Unfortunately, you are incorrect about bad choices for urban renewal. Unlike you, I actually lived there for two decades. Tough luck. Portland has an absolutely awful downtown. Having a few old buildings is not enough to make a downtown "very healthy". The parking is vastly insufficient, there are homeless people on every street, the road system is insufficient to allow people to get from one location to another because the city and state management is so in love with trees that they prevent new road construction. The resulting effect is more pollution as people sit on the roads with their cars idling in bumper to bumper traffic.

I'm sorry that you had to be wrong about a city that you admire so much, but you just didn't have the facts straight and decided to press the issue against someone with more experience and education. I hope you can make the move to Portland at some point and experience the city for a decade so you can enhance your qualifications in that regard.
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Old 11-13-2014, 10:04 AM
 
Location: Portland, Oregon
46,053 posts, read 29,560,873 times
Reputation: 7830
Quote:
Originally Posted by lurtsman View Post
No, you're wrong. You regularly make things up in an attempt to support your opinions that were formed before you knew the facts.

I left Portland in 2007. I rode the light rail over a hundred times before I left and used mass transit extensively.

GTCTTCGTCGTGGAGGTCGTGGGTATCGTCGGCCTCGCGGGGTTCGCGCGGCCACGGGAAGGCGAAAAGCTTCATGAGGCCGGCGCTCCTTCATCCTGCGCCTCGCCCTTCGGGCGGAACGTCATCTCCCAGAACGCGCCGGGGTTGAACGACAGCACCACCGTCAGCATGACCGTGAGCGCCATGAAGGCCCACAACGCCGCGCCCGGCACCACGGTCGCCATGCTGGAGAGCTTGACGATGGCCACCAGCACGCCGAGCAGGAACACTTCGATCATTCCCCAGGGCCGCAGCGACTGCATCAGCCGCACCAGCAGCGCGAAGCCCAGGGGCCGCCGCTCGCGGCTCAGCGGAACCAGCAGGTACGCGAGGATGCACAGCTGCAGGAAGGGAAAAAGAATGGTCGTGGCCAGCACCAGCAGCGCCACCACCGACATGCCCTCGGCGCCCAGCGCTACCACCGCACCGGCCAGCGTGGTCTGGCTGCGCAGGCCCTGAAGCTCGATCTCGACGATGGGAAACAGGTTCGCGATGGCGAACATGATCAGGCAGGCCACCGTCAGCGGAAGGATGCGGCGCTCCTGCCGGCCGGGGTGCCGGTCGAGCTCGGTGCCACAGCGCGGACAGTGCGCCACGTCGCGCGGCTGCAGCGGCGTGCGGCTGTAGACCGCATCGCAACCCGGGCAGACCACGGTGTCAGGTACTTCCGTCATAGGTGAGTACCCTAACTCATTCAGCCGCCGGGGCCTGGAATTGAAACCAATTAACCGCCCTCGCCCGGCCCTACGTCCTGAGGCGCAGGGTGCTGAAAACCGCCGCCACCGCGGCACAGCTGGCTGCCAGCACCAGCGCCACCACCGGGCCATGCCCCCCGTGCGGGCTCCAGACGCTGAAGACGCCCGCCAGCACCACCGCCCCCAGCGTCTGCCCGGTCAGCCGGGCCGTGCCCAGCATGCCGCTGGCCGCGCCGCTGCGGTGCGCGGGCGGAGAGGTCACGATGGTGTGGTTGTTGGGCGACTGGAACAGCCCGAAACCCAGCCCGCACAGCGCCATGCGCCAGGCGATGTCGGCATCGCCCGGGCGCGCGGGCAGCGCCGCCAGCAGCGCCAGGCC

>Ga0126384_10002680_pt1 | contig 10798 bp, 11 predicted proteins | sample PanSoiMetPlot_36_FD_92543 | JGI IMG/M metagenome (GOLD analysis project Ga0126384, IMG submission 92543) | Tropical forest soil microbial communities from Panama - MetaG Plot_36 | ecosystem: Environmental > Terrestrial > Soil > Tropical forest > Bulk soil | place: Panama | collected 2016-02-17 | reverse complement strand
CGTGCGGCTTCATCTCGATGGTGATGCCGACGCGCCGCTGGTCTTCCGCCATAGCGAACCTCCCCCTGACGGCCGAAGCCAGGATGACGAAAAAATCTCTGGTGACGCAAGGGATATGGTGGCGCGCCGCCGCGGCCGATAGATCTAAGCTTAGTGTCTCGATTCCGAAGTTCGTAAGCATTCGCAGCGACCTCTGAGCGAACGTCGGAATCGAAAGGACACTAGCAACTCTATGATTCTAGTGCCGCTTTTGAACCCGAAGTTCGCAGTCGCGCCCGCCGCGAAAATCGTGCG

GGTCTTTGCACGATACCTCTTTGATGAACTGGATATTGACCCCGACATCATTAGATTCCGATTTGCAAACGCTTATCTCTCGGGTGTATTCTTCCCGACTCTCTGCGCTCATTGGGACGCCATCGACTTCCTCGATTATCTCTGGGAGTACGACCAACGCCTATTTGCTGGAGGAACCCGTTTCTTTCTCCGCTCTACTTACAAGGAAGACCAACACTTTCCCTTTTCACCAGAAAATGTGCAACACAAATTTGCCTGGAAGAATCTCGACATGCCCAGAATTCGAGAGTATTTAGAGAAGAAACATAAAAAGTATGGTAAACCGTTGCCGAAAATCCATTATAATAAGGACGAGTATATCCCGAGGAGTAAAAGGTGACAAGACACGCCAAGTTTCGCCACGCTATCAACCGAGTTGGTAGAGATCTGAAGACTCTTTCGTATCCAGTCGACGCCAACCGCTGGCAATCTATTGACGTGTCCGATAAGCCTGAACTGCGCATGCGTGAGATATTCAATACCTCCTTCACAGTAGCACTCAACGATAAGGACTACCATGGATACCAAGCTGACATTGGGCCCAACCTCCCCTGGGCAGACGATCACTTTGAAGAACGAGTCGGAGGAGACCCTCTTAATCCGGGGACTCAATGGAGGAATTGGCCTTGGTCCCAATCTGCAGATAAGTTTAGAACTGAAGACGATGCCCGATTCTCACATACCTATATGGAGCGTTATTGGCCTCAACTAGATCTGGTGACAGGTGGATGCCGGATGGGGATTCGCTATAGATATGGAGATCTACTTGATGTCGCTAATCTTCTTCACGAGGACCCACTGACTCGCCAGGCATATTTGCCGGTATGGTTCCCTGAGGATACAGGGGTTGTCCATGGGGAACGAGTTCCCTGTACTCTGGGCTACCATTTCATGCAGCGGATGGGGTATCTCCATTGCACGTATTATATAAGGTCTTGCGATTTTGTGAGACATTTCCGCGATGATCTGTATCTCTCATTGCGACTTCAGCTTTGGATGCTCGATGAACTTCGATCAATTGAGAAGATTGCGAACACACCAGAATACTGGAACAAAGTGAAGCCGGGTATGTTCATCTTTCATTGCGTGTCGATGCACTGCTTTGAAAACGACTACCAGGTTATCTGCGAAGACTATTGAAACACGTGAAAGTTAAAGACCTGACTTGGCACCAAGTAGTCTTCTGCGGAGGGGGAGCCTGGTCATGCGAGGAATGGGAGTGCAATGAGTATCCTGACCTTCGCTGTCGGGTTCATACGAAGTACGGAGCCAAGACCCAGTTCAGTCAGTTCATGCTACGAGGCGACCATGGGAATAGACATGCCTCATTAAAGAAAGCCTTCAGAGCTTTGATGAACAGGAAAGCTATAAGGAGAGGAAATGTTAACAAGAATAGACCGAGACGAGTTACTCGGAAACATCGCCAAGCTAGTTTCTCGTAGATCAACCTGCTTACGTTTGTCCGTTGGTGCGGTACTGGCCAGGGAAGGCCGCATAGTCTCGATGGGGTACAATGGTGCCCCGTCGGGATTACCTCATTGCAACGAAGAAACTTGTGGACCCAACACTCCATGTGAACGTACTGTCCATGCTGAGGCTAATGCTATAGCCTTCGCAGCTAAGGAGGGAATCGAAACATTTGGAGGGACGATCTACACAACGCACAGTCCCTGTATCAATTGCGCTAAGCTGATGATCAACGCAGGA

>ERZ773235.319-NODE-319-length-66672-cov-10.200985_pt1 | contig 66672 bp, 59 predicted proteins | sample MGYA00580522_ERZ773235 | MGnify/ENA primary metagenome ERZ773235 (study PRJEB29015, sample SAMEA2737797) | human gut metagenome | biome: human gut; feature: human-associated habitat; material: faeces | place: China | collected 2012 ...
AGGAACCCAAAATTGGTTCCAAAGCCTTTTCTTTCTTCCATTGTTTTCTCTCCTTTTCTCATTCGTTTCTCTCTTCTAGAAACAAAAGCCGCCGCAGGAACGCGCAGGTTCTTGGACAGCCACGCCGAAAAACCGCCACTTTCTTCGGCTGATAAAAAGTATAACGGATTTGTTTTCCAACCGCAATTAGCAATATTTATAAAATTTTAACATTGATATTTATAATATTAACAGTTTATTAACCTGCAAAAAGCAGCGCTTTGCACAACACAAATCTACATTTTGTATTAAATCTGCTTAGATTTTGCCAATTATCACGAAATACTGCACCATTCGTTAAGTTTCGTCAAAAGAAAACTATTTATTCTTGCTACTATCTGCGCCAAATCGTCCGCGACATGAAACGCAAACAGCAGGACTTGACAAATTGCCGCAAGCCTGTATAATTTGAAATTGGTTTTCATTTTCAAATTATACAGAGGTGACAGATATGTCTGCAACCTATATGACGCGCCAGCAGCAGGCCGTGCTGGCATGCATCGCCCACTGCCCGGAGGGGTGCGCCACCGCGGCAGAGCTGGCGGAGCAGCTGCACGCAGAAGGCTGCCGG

"Ranked as". Everyone that knows anything about rankings knows that they are crap because it is a couple employees assigning arbitrary weightings to various census data fields and then recording which places got the top scores. I already provided a relevant piece for you about where the younger generation was actually moving. The piece I provided was extensively well researched.

Some people do like the light rail, but you are falling to a logical fallacy when you assume that it is the vast majority. There are also some people like that like spending time with prostitutes, some people that like doing meth, and some people that like cutting themselves. The fact that some people like something does not automatically make it "good".

Unfortunately, you are incorrect about bad choices for urban renewal. Unlike you, I actually lived there for two decades. Tough luck. Portland has an absolutely awful downtown. Having a few old buildings is not enough to make a downtown "very healthy". The parking is vastly insufficient, there are homeless people on every street, the road system is insufficient to allow people to get from one location to another because the city and state management is so in love with trees that they prevent new road construction. The resulting effect is more pollution as people sit on the roads with their cars idling in bumper to bumper traffic.

I'm sorry that you had to be wrong about a city that you admire so much, but you just didn't have the facts straight and decided to press the issue against someone with more experience and education. I hope you can make the move to Portland at some point and experience the city for a decade so you can enhance your qualifications in that regard.
Sorry I don't hate Portland as much as you do it seems, but your post is nothing more than your opinions. As for parking downtown, I have never had an issue with parking and the city has transit that makes it so they don't need a parking garage attached to every building like cities that have poor transit.

Hopefully you have moved to a city that has ample parking for you and no pesky transit to get in your way.
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Old 11-14-2014, 02:22 PM
 
Location: Pasadena, CA
10,087 posts, read 13,126,644 times
Reputation: 3985
My life situation kind of fits into the OP's question. I believe my wife and I are right on the edge of being "millenials", as we are right around 30 years old.